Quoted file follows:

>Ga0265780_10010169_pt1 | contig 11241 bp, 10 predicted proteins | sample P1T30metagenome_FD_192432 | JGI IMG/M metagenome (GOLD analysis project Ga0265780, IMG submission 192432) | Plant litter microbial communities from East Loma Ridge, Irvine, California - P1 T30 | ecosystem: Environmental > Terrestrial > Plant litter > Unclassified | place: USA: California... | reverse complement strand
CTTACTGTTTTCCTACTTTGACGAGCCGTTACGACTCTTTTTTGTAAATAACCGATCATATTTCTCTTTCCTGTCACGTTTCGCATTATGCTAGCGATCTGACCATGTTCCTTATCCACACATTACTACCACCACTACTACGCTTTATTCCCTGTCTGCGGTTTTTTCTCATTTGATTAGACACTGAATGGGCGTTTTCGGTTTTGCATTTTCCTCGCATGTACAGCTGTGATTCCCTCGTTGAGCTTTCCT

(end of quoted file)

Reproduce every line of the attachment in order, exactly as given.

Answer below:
>Ga0265780_10010169_pt1 | contig 11241 bp, 10 predicted proteins | sample P1T30metagenome_FD_192432 | JGI IMG/M metagenome (GOLD analysis project Ga0265780, IMG submission 192432) | Plant litter microbial communities from East Loma Ridge, Irvine, California - P1 T30 | ecosystem: Environmental > Terrestrial > Plant litter > Unclassified | place: USA: California... | reverse complement strand
CTTACTGTTTTCCTACTTTGACGAGCCGTTACGACTCTTTTTTGTAAATAACCGATCATATTTCTCTTTCCTGTCACGTTTCGCATTATGCTAGCGATCTGACCATGTTCCTTATCCACACATTACTACCACCACTACTACGCTTTATTCCCTGTCTGCGGTTTTTTCTCATTTGATTAGACACTGAATGGGCGTTTTCGGTTTTGCATTTTCCTCGCATGTACAGCTGTGATTCCCTCGTTGAGCTTTCCT